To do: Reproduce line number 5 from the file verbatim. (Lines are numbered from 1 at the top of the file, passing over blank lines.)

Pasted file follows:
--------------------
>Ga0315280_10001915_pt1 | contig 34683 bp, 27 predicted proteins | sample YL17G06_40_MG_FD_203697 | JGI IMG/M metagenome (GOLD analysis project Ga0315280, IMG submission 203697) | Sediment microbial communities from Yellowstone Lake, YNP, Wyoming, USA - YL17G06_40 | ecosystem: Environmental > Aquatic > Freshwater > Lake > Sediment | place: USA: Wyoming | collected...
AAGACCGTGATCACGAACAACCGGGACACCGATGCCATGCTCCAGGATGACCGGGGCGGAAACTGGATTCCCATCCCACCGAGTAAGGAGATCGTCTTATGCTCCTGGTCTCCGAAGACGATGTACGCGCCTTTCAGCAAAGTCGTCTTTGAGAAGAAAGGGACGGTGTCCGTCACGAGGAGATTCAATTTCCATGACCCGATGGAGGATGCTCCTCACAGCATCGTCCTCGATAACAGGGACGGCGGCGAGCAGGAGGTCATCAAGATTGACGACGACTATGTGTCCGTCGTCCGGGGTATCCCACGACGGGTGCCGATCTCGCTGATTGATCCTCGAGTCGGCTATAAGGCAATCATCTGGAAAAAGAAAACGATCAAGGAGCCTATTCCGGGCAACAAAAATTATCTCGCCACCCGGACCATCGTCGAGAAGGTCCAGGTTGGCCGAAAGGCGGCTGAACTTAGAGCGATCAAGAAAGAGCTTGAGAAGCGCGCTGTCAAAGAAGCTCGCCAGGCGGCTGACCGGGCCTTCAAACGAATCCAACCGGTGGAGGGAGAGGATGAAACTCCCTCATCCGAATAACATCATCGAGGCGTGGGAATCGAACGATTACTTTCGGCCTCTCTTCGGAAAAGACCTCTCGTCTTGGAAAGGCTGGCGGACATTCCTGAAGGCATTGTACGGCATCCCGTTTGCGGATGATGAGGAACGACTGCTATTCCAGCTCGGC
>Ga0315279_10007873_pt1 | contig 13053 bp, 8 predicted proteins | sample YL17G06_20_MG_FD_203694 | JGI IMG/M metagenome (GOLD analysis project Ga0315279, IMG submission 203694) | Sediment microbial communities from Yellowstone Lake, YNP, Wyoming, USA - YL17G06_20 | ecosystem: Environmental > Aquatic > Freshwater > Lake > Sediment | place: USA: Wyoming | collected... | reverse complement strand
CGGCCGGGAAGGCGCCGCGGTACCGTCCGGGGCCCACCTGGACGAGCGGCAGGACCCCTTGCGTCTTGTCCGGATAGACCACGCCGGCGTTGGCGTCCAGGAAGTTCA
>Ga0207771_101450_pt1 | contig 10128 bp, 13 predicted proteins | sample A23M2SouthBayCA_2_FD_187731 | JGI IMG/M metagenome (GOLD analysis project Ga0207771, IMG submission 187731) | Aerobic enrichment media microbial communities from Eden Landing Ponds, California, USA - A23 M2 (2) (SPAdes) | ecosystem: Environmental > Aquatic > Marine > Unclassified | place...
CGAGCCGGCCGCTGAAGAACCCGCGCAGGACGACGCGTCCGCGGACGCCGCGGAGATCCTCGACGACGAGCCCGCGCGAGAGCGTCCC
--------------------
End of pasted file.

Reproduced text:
>Ga0207771_101450_pt1 | contig 10128 bp, 13 predicted proteins | sample A23M2SouthBayCA_2_FD_187731 | JGI IMG/M metagenome (GOLD analysis project Ga0207771, IMG submission 187731) | Aerobic enrichment media microbial communities from Eden Landing Ponds, California, USA - A23 M2 (2) (SPAdes) | ecosystem: Environmental > Aquatic > Marine > Unclassified | place...